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Lance Armstrong Admits to Mistakes that were Bigger than Doping

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Be it an act of compassion or compunction, Lance Armstrong admitted in an interview this week, that he made bigger mistakes than just doping – mistreating others.  

In an interview with Movember Radio host Adam Garone on Tuesday, the defrocked Tour de France champion, spoke about his attacks on people as being a mistake greater than his actual doping.

During the interview, Armstrong likened his upbringing to that of a “wild animal.”

“Understand that you may face some decisions in this sport, but, man, don’t ever isolate, attack, ostracize, incite another human being.”

Armstrong, who was raised by a single mother, added, “My mom and I had more of a brother-sister relationship … I never had that person that in my life — and I’m not making excuses — but nobody ever tapped me on the shoulder and said, Dude.

“I sort of raised myself. But nobody ever said, Dude, what I just saw. Never do that again. And so it is what it is. And I got to live with that and spend the rest of my life trying to make it right.”

On the surface, Armstrong’s admissions may come across being a case of self-realization, but to some, its more facade than it is genuine. 

For example, Armstrong’s former teammates and close friend, Frankie Andreu, recently told the Business Insider, that to this day, the disgraced cyclist is still out to “wreck” him.

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Andreu’s comment specifically refers to Armstrong’s latest testimony, wherein court records show, how he went on record saying, that Andreu “doped for the majority of his career” and “that is absolutely the truth.”

Andreu has been trying to rebuild his life and career, since being victimized by Armstrong’s attacks and allegations, along with the pallor that continues to hang over the heads of those riders implicated in the US Postal Service Team scandal.   

“He just wants to bring me down. My testimony tells the truth. … It wasn’t until I was 29 when I took EPO, my last I year took nothing, and I retired at 33. That’s not a majority.

“Lance is always in attack mode … He is out to wreck me,” Andreu said.

During the podcast, listeners got hear Armstrong’s inner monologue, with regard to how he mistreated others such as Andreu, and what advice he’d give his younger self:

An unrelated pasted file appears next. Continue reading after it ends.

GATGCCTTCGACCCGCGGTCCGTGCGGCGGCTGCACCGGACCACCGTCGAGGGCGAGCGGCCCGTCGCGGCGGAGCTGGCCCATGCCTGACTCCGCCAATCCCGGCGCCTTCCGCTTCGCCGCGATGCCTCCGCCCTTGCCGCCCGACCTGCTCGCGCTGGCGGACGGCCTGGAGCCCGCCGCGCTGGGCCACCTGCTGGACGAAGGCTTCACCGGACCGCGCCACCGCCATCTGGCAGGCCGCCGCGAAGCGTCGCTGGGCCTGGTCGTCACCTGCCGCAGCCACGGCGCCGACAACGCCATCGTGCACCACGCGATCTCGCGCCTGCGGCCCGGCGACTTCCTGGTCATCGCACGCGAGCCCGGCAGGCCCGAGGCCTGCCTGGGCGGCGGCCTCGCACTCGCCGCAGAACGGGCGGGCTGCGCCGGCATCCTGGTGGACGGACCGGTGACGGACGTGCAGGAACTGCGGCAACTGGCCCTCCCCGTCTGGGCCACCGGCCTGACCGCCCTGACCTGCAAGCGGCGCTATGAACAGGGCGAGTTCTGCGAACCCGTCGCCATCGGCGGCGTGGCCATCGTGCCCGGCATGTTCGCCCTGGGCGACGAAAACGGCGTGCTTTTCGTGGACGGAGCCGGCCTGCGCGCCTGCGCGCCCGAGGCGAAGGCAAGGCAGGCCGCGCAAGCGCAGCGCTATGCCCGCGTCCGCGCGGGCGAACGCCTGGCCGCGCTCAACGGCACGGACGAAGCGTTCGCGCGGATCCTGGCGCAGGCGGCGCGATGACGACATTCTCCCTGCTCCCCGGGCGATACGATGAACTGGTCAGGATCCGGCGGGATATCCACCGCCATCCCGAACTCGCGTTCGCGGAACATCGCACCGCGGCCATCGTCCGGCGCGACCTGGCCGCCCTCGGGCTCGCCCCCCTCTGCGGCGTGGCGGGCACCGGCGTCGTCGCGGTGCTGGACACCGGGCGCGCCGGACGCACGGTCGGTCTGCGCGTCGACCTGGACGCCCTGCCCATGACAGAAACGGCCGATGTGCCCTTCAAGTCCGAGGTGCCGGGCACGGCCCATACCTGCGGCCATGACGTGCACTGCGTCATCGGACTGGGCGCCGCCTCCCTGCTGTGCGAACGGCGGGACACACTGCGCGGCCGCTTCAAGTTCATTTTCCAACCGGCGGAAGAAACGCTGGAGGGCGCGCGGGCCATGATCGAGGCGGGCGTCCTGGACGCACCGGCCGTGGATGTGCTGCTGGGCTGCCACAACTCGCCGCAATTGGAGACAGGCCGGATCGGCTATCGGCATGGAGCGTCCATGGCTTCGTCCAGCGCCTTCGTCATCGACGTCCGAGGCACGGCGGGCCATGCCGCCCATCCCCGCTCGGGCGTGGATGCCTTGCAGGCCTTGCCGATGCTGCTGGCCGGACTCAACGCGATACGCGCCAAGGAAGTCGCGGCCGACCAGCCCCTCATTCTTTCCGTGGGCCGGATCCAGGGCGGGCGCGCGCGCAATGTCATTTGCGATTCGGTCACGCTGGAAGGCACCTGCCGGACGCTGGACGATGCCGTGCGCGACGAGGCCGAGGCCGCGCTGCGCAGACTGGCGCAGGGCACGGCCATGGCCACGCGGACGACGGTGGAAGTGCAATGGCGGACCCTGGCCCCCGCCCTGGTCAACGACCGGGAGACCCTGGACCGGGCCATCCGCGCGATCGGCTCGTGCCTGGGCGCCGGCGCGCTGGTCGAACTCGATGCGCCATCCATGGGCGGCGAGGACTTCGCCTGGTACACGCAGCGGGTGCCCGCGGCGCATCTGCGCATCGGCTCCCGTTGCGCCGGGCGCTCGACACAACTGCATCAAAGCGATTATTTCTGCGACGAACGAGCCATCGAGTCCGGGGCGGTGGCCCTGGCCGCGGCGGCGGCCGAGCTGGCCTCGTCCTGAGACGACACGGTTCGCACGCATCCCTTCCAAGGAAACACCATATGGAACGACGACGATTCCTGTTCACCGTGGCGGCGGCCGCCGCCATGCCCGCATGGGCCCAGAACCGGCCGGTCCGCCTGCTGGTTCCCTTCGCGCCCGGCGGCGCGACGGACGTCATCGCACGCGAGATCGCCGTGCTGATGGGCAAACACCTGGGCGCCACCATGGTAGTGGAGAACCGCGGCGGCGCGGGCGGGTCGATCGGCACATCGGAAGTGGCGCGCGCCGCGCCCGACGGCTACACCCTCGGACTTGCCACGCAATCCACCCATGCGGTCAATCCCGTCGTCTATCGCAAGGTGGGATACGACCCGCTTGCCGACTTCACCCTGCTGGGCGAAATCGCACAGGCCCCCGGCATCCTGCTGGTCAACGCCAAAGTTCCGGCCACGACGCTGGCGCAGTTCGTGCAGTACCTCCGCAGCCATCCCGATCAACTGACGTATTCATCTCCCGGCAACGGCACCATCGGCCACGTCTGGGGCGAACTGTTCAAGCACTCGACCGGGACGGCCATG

There are really two big mistakes that I made, in most people’s minds, everybody’s mind, and that was the doping and the treatment of others. I think as time goes on, more and more people understand that the doping just was what it was. It really was completely pervasive. And you really didn’t have a choice — well, you did have a choice: Your choice was to go home, which nobody took that choice. Everybody geared up and stayed.

But all those people that made that first mistake, which now nobody cares about, none of them treated people like shit. None of them attacked another human being. None of them sued another human being. And I did all those things. So my words to an 18-year-old me would be, you know, Understand that you may face some decisions in this sport, but, man, don’t ever isolate, attack, ostracize, incite another human being. Because the doping isn’t — we’re not talking about this because I doped. We’re talking about all of this because of the way I treated other people. And that’s my mistake, and I own that. And I’ve spent the last three years trying to make amends with those people. And I mean the amends with the people that really got taken on. But the amends with the people I never even knew. I never attacked them. But these are people who — and again, it goes back to the most important word in all of this is ‘betrayal.’ So the people who have a tremendous sense of betrayal, that’s the walk I walk the rest of my life.

And I have to now do that just because of the attitude that I had. I didn’t have, for whatever reason, I never had that person that in my life — and I’m not making excuses — but nobody ever tapped me on the shoulder and said, Dude. Like, whenever my son or any of my kids start getting out of line, I stop them and say, What the f*** are you doing? Like, Calm down. Stop. Don’t ever do that again. I grew up just sort as a — like a wild animal. My mom and I had more of a brother-sister relationship, and we sort of raised each other, therefore I sort of raised myself. But nobody ever said, Dude, what I just saw. Never do that again. And so it is what it is. And I got to live with that and spend the rest of my life trying to make it right.



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